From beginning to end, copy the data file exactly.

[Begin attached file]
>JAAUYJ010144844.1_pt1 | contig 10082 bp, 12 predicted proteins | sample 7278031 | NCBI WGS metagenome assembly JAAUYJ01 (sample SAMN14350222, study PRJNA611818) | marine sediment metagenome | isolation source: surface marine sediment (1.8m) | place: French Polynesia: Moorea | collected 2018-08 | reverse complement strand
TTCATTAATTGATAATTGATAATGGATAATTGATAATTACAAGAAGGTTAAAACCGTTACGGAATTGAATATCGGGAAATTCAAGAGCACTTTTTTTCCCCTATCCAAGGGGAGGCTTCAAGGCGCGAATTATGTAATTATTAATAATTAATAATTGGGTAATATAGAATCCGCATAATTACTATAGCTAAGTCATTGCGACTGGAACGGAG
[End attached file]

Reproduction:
>JAAUYJ010144844.1_pt1 | contig 10082 bp, 12 predicted proteins | sample 7278031 | NCBI WGS metagenome assembly JAAUYJ01 (sample SAMN14350222, study PRJNA611818) | marine sediment metagenome | isolation source: surface marine sediment (1.8m) | place: French Polynesia: Moorea | collected 2018-08 | reverse complement strand
TTCATTAATTGATAATTGATAATGGATAATTGATAATTACAAGAAGGTTAAAACCGTTACGGAATTGAATATCGGGAAATTCAAGAGCACTTTTTTTCCCCTATCCAAGGGGAGGCTTCAAGGCGCGAATTATGTAATTATTAATAATTAATAATTGGGTAATATAGAATCCGCATAATTACTATAGCTAAGTCATTGCGACTGGAACGGAG